I was watching this caterpillar the other day, getting ready for that final molt that would reveal the next stage, the chrysalis. I decided that since I had already captured a monarch caterpillar pupating on video, I would just sit back (well, maybe sit really close up) and watch and enjoy the process. I even dragged Jerry out to see it. He sat dozing nearby as I assured him repeatedly that it wouldn’t be long now.
So, as I was closely watching, I knew from experience that the antennas would change from rounded, fleshy stalks to empty, twisted strands as the time got closer. And the body that had previously been resting motionless was now twitching and convulsing. I also noticed that the caterpillar’s head and front legs were rhythmically pulling up and then relaxing, over and over as if it were doing sit-ups, but I also thought it looked…as if it were fervently praying.
I know I’ve said this before, but I think it’s a miraculous thing that this creature, which starts out as one thing, then transforms itself to something altogether different, yet it is still the same individual, only in a new body. Under this caterpillar’s striped skin, the mold has already formed for that new body. Has it just formed in this last hour of convulsion and prayer? Or was it slowly transforming in the past 24 hours? Because before that, it was just a caterpillar, still eating and crawling around.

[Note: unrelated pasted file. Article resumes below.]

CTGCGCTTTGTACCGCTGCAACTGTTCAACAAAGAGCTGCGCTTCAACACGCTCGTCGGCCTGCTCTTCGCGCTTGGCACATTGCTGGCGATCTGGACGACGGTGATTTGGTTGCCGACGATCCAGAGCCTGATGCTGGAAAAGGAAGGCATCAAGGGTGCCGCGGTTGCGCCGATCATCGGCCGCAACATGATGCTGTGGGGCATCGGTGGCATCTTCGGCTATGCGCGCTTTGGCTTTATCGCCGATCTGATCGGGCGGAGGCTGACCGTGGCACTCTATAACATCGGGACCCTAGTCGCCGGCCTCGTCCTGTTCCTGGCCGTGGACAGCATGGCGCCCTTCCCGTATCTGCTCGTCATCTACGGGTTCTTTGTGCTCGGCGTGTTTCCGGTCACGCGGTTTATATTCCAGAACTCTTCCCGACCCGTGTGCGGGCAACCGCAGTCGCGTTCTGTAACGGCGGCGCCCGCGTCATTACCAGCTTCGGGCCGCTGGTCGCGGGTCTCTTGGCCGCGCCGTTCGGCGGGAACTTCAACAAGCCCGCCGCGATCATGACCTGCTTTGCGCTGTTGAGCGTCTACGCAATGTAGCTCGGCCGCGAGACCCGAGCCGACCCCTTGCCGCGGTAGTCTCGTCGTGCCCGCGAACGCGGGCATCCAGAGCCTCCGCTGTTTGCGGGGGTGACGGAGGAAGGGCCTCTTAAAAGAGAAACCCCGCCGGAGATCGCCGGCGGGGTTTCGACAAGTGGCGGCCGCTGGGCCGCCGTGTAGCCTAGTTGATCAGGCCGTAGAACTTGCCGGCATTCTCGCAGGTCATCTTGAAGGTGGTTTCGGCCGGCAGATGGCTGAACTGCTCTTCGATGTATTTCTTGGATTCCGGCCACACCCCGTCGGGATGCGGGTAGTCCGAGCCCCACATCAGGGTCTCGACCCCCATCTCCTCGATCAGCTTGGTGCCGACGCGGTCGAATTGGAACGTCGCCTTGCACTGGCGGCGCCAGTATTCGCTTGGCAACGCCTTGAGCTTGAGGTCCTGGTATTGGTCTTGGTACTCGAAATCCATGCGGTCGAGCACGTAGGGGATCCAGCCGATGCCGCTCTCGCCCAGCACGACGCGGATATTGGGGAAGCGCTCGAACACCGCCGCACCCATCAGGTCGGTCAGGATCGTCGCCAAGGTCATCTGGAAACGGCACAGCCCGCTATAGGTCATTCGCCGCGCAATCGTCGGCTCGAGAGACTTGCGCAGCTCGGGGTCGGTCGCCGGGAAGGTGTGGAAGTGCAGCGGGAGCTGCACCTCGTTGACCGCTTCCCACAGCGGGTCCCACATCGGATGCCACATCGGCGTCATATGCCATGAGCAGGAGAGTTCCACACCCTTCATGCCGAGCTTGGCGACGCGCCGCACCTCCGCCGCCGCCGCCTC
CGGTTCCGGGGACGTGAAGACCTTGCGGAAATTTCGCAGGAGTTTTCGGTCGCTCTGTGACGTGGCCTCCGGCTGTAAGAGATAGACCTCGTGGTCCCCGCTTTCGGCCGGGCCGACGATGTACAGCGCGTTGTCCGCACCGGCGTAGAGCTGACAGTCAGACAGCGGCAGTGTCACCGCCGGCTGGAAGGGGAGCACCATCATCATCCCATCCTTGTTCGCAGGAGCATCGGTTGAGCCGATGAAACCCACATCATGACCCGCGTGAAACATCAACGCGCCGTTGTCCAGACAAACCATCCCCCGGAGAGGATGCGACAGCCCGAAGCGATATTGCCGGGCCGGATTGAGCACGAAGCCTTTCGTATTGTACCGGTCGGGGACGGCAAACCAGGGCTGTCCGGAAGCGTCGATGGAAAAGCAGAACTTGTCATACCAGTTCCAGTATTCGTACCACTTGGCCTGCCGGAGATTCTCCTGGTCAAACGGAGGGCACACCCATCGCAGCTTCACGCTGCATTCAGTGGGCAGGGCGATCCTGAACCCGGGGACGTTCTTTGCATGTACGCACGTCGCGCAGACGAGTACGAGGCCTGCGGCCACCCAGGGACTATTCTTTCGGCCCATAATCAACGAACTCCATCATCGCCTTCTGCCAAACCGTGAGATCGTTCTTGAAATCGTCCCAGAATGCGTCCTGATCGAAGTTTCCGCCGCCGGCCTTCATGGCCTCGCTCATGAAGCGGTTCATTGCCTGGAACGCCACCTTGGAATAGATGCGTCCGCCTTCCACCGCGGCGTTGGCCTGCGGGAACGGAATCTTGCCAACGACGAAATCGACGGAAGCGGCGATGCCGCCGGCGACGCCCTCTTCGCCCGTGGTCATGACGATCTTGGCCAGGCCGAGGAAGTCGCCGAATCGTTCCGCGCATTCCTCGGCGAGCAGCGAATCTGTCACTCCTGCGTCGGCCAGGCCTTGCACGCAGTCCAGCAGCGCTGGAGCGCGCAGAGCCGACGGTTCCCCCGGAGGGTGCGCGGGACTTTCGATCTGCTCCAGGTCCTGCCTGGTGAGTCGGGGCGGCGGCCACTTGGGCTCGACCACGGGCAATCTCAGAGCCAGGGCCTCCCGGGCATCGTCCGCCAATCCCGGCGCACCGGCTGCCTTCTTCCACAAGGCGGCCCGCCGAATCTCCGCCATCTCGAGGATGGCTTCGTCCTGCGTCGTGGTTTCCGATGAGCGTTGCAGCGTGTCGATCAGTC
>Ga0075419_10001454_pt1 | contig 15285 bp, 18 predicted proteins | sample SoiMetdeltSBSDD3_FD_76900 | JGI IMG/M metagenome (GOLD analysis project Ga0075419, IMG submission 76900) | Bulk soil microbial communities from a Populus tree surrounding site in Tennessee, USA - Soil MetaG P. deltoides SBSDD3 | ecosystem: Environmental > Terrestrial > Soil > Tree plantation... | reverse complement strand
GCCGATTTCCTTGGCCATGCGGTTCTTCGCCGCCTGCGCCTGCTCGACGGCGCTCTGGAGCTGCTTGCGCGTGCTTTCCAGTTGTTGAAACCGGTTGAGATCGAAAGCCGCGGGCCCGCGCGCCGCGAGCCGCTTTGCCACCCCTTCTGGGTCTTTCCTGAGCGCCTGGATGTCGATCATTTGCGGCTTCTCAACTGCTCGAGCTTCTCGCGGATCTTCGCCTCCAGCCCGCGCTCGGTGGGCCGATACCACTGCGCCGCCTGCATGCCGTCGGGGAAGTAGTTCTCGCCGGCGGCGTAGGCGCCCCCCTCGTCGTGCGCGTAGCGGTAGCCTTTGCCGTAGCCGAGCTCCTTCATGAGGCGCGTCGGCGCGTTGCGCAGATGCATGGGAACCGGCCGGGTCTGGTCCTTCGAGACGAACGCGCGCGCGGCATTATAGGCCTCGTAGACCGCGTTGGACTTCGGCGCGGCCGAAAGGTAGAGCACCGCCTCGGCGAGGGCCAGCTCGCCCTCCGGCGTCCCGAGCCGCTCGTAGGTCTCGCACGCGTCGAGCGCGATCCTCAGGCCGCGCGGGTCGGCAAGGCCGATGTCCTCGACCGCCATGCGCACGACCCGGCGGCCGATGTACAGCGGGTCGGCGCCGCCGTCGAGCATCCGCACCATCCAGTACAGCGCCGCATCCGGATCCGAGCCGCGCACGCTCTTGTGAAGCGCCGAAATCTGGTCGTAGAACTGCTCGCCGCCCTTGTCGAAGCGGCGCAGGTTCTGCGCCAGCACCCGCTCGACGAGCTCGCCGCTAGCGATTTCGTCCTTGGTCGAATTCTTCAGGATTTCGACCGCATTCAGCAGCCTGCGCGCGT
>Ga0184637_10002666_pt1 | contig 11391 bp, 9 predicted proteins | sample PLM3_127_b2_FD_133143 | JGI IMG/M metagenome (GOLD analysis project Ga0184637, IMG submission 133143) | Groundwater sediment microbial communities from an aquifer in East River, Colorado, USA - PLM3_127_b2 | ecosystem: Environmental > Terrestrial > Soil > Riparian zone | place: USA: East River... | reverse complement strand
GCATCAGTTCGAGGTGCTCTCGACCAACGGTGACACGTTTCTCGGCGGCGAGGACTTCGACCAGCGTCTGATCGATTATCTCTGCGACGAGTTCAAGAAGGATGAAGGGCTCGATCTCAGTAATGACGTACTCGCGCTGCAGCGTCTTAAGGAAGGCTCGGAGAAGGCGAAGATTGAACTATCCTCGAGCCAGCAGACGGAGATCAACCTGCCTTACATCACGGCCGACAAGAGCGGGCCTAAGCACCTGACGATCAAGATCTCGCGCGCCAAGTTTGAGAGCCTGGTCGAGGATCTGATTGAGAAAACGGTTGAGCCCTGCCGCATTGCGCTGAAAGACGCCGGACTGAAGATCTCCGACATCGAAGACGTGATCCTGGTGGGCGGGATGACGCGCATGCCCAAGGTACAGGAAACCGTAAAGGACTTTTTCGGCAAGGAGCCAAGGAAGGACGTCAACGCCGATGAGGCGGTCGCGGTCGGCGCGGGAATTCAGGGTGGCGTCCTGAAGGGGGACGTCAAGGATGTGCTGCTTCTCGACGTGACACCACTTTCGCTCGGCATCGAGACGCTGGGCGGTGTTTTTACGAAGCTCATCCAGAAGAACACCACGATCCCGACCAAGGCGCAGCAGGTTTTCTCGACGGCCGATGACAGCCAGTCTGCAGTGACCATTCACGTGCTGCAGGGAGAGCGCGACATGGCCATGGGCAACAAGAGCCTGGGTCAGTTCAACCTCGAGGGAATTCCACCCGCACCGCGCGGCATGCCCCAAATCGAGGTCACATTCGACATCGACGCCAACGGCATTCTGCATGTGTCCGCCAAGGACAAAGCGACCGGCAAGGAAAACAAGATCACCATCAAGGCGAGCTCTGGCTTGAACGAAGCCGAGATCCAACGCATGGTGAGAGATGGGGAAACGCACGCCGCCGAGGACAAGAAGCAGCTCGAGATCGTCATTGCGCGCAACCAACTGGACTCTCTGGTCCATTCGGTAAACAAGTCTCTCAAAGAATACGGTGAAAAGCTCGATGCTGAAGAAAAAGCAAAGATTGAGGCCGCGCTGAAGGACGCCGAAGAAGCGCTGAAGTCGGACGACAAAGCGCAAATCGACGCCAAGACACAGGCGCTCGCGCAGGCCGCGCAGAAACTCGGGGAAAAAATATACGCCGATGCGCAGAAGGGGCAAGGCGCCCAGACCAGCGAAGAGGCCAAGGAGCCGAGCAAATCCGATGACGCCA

As the moment drew near, the caterpillar, which had been in the “J” position, was now, momentarily, in more of an “L”. Then it heaved itself upwards, and hung almost straight down. I called for Jerry to come close now, and he watched with me as the skin split right between the two antennas, and the green chrysalis emerged. This chrysalis, which just moments before lay beneath the caterpillar’s skin, already revealed the outline of the butterfly to come. Amazing. Every time I see it.
I know that a caterpillar doesn’t have the brains to do more than perform the pre-programmed acts that are wired into its very existence. I always tell this to the kids at school. It has no emotions. No thoughts. Instinct drives it to eat, to avoid being eaten, to grow, and to reproduce. Just those things, and it doesn’t think about them. It just does them. It doesn’t have a concept of God. But sometimes, this crazy agnostic buglady feels the presence of God in witnessing the metamorphosis of the caterpillar.